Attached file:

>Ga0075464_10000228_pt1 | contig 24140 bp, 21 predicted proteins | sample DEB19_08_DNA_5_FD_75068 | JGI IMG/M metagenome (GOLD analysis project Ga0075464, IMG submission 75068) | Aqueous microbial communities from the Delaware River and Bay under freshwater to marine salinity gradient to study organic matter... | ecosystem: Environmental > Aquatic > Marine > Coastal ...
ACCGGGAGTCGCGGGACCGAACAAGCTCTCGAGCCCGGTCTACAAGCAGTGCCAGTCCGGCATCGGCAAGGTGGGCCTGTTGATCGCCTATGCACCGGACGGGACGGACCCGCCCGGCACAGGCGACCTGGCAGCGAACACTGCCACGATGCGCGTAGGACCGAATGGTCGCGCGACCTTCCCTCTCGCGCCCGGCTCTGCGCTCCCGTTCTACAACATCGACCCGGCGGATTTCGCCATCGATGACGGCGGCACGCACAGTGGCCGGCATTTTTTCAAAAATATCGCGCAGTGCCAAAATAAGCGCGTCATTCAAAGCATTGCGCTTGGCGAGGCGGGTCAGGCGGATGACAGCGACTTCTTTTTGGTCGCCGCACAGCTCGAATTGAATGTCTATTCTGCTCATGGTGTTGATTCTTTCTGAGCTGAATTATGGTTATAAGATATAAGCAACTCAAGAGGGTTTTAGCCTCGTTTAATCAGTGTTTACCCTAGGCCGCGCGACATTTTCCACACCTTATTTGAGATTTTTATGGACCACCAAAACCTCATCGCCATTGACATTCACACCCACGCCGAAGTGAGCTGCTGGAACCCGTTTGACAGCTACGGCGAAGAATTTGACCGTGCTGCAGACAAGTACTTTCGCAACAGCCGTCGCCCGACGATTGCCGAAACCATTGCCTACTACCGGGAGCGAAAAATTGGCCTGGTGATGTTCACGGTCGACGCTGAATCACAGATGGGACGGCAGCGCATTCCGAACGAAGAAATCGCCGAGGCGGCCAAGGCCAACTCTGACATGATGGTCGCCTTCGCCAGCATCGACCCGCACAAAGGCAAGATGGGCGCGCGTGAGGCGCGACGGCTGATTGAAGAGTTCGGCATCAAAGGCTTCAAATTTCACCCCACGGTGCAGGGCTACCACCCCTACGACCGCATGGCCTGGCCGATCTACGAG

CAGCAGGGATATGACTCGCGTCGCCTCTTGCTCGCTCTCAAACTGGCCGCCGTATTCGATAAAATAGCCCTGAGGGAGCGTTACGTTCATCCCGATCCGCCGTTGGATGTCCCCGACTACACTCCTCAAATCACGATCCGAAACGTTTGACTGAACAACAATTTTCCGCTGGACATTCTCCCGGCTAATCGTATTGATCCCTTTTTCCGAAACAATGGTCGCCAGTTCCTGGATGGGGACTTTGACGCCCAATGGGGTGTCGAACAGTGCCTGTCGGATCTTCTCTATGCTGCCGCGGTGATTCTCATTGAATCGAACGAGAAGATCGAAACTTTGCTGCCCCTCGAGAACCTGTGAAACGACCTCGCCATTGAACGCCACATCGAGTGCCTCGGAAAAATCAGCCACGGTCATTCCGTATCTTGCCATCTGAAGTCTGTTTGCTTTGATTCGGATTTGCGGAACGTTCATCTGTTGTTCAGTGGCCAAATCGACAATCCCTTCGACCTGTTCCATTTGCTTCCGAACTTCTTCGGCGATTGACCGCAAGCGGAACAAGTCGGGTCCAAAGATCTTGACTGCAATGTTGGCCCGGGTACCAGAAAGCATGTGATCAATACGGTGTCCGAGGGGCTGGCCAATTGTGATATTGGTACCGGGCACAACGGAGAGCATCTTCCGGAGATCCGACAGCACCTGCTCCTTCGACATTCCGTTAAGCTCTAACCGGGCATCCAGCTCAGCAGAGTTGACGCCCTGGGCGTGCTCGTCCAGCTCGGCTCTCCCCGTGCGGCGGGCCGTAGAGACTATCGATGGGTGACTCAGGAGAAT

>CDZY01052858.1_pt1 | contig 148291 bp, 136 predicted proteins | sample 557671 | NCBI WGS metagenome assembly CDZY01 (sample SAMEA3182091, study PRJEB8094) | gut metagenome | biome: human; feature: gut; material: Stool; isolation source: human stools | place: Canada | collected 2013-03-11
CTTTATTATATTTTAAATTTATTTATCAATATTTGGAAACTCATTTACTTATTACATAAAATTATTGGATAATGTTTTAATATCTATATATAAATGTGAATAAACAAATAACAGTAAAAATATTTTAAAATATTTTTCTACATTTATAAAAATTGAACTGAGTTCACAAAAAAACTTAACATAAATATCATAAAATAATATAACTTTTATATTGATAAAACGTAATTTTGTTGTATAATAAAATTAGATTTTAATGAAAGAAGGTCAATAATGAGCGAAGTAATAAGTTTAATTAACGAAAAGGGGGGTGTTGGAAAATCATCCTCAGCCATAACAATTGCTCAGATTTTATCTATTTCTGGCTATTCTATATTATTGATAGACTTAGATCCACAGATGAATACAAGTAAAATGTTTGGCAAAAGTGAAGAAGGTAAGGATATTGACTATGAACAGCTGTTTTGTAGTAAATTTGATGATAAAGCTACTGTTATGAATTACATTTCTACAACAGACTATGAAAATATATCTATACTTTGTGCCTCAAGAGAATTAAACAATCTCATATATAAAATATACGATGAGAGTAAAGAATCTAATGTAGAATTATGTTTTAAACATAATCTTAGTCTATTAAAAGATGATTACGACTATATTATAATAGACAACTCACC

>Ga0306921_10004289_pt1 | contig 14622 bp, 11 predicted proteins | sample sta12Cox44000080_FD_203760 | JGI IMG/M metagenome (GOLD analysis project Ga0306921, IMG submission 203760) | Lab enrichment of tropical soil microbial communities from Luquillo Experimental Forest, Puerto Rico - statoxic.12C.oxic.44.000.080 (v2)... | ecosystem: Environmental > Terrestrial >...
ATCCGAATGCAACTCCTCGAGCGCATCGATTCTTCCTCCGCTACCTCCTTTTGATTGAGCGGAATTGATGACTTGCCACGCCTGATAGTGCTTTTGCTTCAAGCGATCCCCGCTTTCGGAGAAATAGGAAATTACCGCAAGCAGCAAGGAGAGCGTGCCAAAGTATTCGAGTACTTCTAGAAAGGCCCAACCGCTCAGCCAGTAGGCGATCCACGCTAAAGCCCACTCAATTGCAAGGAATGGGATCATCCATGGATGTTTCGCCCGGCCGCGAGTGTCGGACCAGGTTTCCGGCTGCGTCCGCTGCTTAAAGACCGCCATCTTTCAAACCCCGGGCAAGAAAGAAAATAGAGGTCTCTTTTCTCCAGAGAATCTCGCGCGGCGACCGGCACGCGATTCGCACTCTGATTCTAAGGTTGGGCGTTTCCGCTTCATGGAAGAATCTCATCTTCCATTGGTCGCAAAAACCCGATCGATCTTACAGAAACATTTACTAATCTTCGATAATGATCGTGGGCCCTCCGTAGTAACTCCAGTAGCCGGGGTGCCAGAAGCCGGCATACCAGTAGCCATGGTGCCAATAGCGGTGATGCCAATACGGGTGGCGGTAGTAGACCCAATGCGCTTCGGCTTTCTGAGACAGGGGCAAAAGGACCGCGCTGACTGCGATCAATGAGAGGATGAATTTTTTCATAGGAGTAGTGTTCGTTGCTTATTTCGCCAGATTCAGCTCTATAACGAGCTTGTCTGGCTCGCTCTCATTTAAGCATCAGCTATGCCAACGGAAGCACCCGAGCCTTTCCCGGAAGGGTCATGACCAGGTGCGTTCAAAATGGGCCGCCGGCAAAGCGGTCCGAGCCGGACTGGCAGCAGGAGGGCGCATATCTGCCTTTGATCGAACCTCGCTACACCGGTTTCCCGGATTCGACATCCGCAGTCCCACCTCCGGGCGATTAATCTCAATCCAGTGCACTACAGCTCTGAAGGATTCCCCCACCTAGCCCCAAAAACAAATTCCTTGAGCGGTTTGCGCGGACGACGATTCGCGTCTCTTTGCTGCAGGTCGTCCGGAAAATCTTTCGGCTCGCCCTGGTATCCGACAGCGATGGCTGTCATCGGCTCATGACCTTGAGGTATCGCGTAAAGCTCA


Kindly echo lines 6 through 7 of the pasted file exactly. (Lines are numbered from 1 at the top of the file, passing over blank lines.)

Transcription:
>Ga0306921_10004289_pt1 | contig 14622 bp, 11 predicted proteins | sample sta12Cox44000080_FD_203760 | JGI IMG/M metagenome (GOLD analysis project Ga0306921, IMG submission 203760) | Lab enrichment of tropical soil microbial communities from Luquillo Experimental Forest, Puerto Rico - statoxic.12C.oxic.44.000.080 (v2)... | ecosystem: Environmental > Terrestrial >...
ATCCGAATGCAACTCCTCGAGCGCATCGATTCTTCCTCCGCTACCTCCTTTTGATTGAGCGGAATTGATGACTTGCCACGCCTGATAGTGCTTTTGCTTCAAGCGATCCCCGCTTTCGGAGAAATAGGAAATTACCGCAAGCAGCAAGGAGAGCGTGCCAAAGTATTCGAGTACTTCTAGAAAGGCCCAACCGCTCAGCCAGTAGGCGATCCACGCTAAAGCCCACTCAATTGCAAGGAATGGGATCATCCATGGATGTTTCGCCCGGCCGCGAGTGTCGGACCAGGTTTCCGGCTGCGTCCGCTGCTTAAAGACCGCCATCTTTCAAACCCCGGGCAAGAAAGAAAATAGAGGTCTCTTTTCTCCAGAGAATCTCGCGCGGCGACCGGCACGCGATTCGCACTCTGATTCTAAGGTTGGGCGTTTCCGCTTCATGGAAGAATCTCATCTTCCATTGGTCGCAAAAACCCGATCGATCTTACAGAAACATTTACTAATCTTCGATAATGATCGTGGGCCCTCCGTAGTAACTCCAGTAGCCGGGGTGCCAGAAGCCGGCATACCAGTAGCCATGGTGCCAATAGCGGTGATGCCAATACGGGTGGCGGTAGTAGACCCAATGCGCTTCGGCTTTCTGAGACAGGGGCAAAAGGACCGCGCTGACTGCGATCAATGAGAGGATGAATTTTTTCATAGGAGTAGTGTTCGTTGCTTATTTCGCCAGATTCAGCTCTATAACGAGCTTGTCTGGCTCGCTCTCATTTAAGCATCAGCTATGCCAACGGAAGCACCCGAGCCTTTCCCGGAAGGGTCATGACCAGGTGCGTTCAAAATGGGCCGCCGGCAAAGCGGTCCGAGCCGGACTGGCAGCAGGAGGGCGCATATCTGCCTTTGATCGAACCTCGCTACACCGGTTTCCCGGATTCGACATCCGCAGTCCCACCTCCGGGCGATTAATCTCAATCCAGTGCACTACAGCTCTGAAGGATTCCCCCACCTAGCCCCAAAAACAAATTCCTTGAGCGGTTTGCGCGGACGACGATTCGCGTCTCTTTGCTGCAGGTCGTCCGGAAAATCTTTCGGCTCGCCCTGGTATCCGACAGCGATGGCTGTCATCGGCTCATGACCTTGAGGTATCGCGTAAAGCTCA